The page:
Arne Svenson's art practice has led him down numerous and varied paths of visual exploration from landscape photographs of Las Vegas to portraits of sock monkeys, forensic facial reconstructions, chewed dog toys and medical museum specimens. In 2011 Svenson completed a collaboration with the Andy Warhol Museum, About Face, a series of portraits with a group of autistic teenagers.
First and foremost in Svenson's practice is to seek out the inner life, the essence, of his subjects, whether they be human, inanimate, or something in between. He uses his camera as a reporter uses text, to create a narrative that facilitates the understanding of that which may lie hidden or obscured. This narrative, at times only a whisper or suggestion, weaves throughout his divergent body of work.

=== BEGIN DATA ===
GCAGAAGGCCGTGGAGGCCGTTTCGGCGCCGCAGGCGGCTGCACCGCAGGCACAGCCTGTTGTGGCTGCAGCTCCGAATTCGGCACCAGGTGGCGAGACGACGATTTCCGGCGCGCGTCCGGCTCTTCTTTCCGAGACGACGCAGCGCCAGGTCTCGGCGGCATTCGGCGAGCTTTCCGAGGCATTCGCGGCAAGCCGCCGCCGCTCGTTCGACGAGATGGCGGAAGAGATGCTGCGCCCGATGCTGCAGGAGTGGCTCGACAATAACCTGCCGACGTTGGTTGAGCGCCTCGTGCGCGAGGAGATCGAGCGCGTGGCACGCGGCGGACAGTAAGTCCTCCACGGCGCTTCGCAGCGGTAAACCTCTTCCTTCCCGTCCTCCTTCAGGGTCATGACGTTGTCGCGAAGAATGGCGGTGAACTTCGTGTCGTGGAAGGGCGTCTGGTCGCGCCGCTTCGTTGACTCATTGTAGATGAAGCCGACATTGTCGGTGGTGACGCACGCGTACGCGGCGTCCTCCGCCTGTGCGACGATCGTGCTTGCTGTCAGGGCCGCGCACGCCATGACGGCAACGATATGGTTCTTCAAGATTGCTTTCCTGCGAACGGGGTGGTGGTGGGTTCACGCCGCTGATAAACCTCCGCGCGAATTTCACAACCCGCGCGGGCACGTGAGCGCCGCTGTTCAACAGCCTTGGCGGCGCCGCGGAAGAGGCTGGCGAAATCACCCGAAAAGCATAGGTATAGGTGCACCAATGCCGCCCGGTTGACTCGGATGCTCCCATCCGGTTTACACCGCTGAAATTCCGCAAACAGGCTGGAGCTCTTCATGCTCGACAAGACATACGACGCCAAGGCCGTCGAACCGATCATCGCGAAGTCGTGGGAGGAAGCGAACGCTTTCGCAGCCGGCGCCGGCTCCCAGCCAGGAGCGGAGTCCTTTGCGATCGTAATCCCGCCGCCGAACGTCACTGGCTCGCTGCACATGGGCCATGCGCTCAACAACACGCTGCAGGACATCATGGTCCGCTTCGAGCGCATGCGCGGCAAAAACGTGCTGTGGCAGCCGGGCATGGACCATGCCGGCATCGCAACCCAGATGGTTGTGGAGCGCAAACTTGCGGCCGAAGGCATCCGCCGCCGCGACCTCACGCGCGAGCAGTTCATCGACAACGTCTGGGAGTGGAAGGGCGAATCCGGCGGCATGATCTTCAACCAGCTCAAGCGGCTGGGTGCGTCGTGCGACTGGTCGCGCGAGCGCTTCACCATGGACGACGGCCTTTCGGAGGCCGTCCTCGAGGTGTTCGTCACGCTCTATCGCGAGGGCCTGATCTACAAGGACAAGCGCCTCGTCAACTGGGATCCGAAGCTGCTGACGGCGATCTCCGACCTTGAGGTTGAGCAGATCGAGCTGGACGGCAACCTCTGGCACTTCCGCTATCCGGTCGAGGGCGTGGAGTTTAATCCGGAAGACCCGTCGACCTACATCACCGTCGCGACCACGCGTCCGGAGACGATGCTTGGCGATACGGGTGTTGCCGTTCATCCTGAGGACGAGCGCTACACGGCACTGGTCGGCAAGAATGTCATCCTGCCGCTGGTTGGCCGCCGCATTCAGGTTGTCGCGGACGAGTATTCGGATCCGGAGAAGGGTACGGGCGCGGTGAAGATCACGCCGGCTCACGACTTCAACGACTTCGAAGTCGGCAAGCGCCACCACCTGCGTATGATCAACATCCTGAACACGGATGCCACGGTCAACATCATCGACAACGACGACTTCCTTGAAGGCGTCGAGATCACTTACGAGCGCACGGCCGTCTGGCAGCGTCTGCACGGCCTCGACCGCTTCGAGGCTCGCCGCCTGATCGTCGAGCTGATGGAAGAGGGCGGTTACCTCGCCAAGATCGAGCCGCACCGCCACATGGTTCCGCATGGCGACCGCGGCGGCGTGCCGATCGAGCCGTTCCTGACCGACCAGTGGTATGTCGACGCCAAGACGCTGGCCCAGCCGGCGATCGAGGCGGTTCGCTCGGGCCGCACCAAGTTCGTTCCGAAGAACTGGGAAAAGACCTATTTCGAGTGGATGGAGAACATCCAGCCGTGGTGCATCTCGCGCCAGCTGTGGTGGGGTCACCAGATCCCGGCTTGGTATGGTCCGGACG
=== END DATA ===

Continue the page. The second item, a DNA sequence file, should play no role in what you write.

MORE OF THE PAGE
Some time ago Svenson began photographing the windows of a neighboring building through the windows of his. He was intrigued not only by the implied stories within the frame of the glass but also by the play of light upon the subjects, the shadows, the framing of the structure. He doesn't photograph anything salacious or demeaning-- instead he records the turn of the head, the graceful arc of a hand, the human form obscured by drapery. Svenson is not photographing the people as specific, identifiable individuals, more as representations of human kind, of us. Careful not to reveal identities -- the strength of the imagery lies in fact that we can see ourselves in the anonymous figures of The Neighbors.